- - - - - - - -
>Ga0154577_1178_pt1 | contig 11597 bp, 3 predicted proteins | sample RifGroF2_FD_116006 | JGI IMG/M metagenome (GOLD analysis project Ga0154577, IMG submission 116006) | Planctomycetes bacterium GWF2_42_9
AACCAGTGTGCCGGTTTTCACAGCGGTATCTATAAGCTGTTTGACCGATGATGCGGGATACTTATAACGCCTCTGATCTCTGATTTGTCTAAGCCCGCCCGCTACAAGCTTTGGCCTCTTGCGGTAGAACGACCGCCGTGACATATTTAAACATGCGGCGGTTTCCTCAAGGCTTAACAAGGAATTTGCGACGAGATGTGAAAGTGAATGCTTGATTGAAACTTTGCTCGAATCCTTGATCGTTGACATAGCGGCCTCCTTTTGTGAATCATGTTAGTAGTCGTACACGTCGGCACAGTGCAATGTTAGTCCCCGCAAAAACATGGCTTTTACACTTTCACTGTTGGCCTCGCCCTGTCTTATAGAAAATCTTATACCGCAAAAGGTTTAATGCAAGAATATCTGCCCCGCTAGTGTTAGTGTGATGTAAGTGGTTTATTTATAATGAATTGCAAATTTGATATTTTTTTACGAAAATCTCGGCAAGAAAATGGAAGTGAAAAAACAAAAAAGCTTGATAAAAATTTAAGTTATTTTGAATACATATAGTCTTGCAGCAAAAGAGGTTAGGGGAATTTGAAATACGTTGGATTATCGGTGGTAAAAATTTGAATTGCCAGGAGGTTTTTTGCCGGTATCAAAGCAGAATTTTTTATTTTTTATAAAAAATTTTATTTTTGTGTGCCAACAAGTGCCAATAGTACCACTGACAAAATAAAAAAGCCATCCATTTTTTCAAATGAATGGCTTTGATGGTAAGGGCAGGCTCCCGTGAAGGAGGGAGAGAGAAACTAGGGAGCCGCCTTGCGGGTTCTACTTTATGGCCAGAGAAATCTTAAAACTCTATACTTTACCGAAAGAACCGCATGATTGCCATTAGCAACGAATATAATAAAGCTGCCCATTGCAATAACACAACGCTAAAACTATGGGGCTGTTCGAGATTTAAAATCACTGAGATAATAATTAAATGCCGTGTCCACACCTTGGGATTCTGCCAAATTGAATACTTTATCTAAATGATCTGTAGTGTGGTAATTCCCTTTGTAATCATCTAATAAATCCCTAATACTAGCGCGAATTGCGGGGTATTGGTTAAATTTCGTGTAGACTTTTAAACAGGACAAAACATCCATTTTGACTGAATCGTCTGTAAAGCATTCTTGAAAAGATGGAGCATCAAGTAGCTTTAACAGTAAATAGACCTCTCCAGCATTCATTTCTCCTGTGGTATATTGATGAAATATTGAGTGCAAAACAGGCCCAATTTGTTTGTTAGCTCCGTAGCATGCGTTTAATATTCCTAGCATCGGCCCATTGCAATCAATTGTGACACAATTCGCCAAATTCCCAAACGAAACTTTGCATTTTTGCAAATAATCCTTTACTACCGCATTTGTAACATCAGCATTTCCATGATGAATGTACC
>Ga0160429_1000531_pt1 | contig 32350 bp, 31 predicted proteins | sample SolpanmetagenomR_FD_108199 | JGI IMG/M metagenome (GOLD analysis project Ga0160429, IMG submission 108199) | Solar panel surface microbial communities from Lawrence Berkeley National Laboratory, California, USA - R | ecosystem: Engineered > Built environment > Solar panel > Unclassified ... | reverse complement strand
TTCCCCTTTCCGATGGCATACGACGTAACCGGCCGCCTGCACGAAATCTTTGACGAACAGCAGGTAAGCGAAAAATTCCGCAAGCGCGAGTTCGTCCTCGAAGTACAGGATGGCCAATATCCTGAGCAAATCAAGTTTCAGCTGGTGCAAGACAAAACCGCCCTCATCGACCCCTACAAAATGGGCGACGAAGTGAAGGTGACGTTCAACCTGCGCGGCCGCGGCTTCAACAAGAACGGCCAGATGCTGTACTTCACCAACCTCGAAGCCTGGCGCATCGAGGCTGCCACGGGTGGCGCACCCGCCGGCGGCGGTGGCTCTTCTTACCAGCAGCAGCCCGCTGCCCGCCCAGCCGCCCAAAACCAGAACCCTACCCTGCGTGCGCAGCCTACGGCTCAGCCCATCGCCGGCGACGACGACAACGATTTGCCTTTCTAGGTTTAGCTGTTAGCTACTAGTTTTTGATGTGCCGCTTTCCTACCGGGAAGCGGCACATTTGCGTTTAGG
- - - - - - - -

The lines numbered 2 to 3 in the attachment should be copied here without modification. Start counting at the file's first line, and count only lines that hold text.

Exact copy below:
AACCAGTGTGCCGGTTTTCACAGCGGTATCTATAAGCTGTTTGACCGATGATGCGGGATACTTATAACGCCTCTGATCTCTGATTTGTCTAAGCCCGCCCGCTACAAGCTTTGGCCTCTTGCGGTAGAACGACCGCCGTGACATATTTAAACATGCGGCGGTTTCCTCAAGGCTTAACAAGGAATTTGCGACGAGATGTGAAAGTGAATGCTTGATTGAAACTTTGCTCGAATCCTTGATCGTTGACATAGCGGCCTCCTTTTGTGAATCATGTTAGTAGTCGTACACGTCGGCACAGTGCAATGTTAGTCCCCGCAAAAACATGGCTTTTACACTTTCACTGTTGGCCTCGCCCTGTCTTATAGAAAATCTTATACCGCAAAAGGTTTAATGCAAGAATATCTGCCCCGCTAGTGTTAGTGTGATGTAAGTGGTTTATTTATAATGAATTGCAAATTTGATATTTTTTTACGAAAATCTCGGCAAGAAAATGGAAGTGAAAAAACAAAAAAGCTTGATAAAAATTTAAGTTATTTTGAATACATATAGTCTTGCAGCAAAAGAGGTTAGGGGAATTTGAAATACGTTGGATTATCGGTGGTAAAAATTTGAATTGCCAGGAGGTTTTTTGCCGGTATCAAAGCAGAATTTTTTATTTTTTATAAAAAATTTTATTTTTGTGTGCCAACAAGTGCCAATAGTACCACTGACAAAATAAAAAAGCCATCCATTTTTTCAAATGAATGGCTTTGATGGTAAGGGCAGGCTCCCGTGAAGGAGGGAGAGAGAAACTAGGGAGCCGCCTTGCGGGTTCTACTTTATGGCCAGAGAAATCTTAAAACTCTATACTTTACCGAAAGAACCGCATGATTGCCATTAGCAACGAATATAATAAAGCTGCCCATTGCAATAACACAACGCTAAAACTATGGGGCTGTTCGAGATTTAAAATCACTGAGATAATAATTAAATGCCGTGTCCACACCTTGGGATTCTGCCAAATTGAATACTTTATCTAAATGATCTGTAGTGTGGTAATTCCCTTTGTAATCATCTAATAAATCCCTAATACTAGCGCGAATTGCGGGGTATTGGTTAAATTTCGTGTAGACTTTTAAACAGGACAAAACATCCATTTTGACTGAATCGTCTGTAAAGCATTCTTGAAAAGATGGAGCATCAAGTAGCTTTAACAGTAAATAGACCTCTCCAGCATTCATTTCTCCTGTGGTATATTGATGAAATATTGAGTGCAAAACAGGCCCAATTTGTTTGTTAGCTCCGTAGCATGCGTTTAATATTCCTAGCATCGGCCCATTGCAATCAATTGTGACACAATTCGCCAAATTCCCAAACGAAACTTTGCATTTTTGCAAATAATCCTTTACTACCGCATTTGTAACATCAGCATTTCCATGATGAATGTACC
>Ga0160429_1000531_pt1 | contig 32350 bp, 31 predicted proteins | sample SolpanmetagenomR_FD_108199 | JGI IMG/M metagenome (GOLD analysis project Ga0160429, IMG submission 108199) | Solar panel surface microbial communities from Lawrence Berkeley National Laboratory, California, USA - R | ecosystem: Engineered > Built environment > Solar panel > Unclassified ... | reverse complement strand